Why did Queen’s Counsel automatically become King’s Counsel? Parliament and the Demise of the Crown Act 1901
In this guest post, Scott Wortley recounts the history of the statute according to which all QCs are automatically re-styled KCs (or vice versa) upon the accession of a monarch of different sex.… Continue reading
The Demise of the Crown Act 1901 and its parliamentary history
Following the death of Queen Elizabeth II on 8th September 2022 the Bar council announced that “We have been advised by the Crown office that the title QC changes to KC with immediate effect. The change is automatic so there are no new Letters Patent”. In its press release marking the death of the Queen the statement from the dean of faculty narrates the dean is Roddy Dunlop KC and the Faculty of Advocates issued the following direction to members:
“With the passing of Her Majesty and the succession of King Charles III, please note that with immediate effect all Silks in Scotland have become King’s Counsel (KC) rather than QC. Doubtless stables will wish to take steps to have websites and the like updated accordingly.”
So why does the change happen automatically?
The matter was dealt with the last time a long reigning Queen died and was replaced by her son as King. The Demise of the Crown Act 1901 received royal assent on 2 July 1901.
The Act is very short comprising two sections, only one with real substance.
Section 1 (1) provides that
“The holding of any office under the Crown, whether within or without His Majesty’s dominions, shall not be affected, nor shall any fresh appointment thereto be rendered necessary, by the demise of the Crown.”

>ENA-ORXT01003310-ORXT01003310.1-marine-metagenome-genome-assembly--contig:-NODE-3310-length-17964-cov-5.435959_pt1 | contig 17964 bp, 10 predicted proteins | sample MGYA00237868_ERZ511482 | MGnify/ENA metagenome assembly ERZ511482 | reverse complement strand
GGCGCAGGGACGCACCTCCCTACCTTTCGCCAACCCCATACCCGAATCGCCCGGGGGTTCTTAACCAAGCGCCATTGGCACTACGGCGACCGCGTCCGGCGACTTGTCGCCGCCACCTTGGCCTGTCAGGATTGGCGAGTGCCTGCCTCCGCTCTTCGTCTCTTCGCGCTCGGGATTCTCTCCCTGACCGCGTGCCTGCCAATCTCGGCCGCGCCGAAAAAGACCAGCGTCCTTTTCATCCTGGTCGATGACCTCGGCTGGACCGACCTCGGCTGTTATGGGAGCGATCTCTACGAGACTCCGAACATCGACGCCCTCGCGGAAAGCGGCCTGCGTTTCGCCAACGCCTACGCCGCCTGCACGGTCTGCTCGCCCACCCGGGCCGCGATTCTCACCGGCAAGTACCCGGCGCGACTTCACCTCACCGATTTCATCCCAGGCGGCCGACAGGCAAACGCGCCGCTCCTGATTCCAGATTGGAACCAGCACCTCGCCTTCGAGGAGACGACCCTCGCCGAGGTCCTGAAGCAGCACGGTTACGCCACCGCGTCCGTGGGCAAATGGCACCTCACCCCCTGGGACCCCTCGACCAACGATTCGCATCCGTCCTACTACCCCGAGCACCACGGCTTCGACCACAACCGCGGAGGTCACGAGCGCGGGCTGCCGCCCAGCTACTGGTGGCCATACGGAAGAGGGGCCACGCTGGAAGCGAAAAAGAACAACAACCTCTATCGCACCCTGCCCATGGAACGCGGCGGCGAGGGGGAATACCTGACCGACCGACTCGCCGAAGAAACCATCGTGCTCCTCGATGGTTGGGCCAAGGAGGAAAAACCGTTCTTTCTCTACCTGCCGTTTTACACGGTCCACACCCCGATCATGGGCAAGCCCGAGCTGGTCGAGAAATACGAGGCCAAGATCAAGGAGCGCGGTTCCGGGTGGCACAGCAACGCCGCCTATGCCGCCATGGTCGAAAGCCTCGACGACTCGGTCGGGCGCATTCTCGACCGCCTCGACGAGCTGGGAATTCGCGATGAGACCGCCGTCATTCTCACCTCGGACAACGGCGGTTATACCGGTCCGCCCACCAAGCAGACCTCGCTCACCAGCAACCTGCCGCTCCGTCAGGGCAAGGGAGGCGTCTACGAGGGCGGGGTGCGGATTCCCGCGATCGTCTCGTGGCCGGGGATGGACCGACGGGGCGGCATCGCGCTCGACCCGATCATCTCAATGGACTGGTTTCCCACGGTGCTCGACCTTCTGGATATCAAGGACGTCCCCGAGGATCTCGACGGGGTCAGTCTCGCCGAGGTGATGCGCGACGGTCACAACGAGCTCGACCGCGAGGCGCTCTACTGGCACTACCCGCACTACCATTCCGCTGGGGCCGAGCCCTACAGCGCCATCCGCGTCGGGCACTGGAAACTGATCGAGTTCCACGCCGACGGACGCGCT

Demise in this context is a term which covers the death of the monarch or another termination of the monarch’s reign such as abdication (although that abdication means there is a demise of the Crown is set out explicitly in s 1 (1) of His Majesty’s Declaration of Abdication Act 1936).
The effect of the legislation is that all offices (including that of Queen’s or King’s Counsel) do not require to be granted again on the death of the monarch.
The automatic effect of s 1 (1) meant then that, at the time the King succeeded to the throne, the office of Queen’s Counsel became King’s Counsel.
What happened in 1901 though? Queen Victoria died on 22 January 1901 and this legislation got royal assent on 2nd July 1901. So how was the position for offices of the crown in 1901 dealt with?
Section 1(2) of the 1901 Act provides the answer. The legislation was given retrospective effect. Section 1(2) provided, “This Act shall take effect as from the last demise of the Crown.”
(This provision was later repealed as spent (that is to say, that it was no longer needed) by the Statute Law Repeals Act 1973.)
The Bill was introduced on 25th March by the attorney general Sir Robert Finlay and he narrated the problem underpinning the legislation (cols 1127–1128):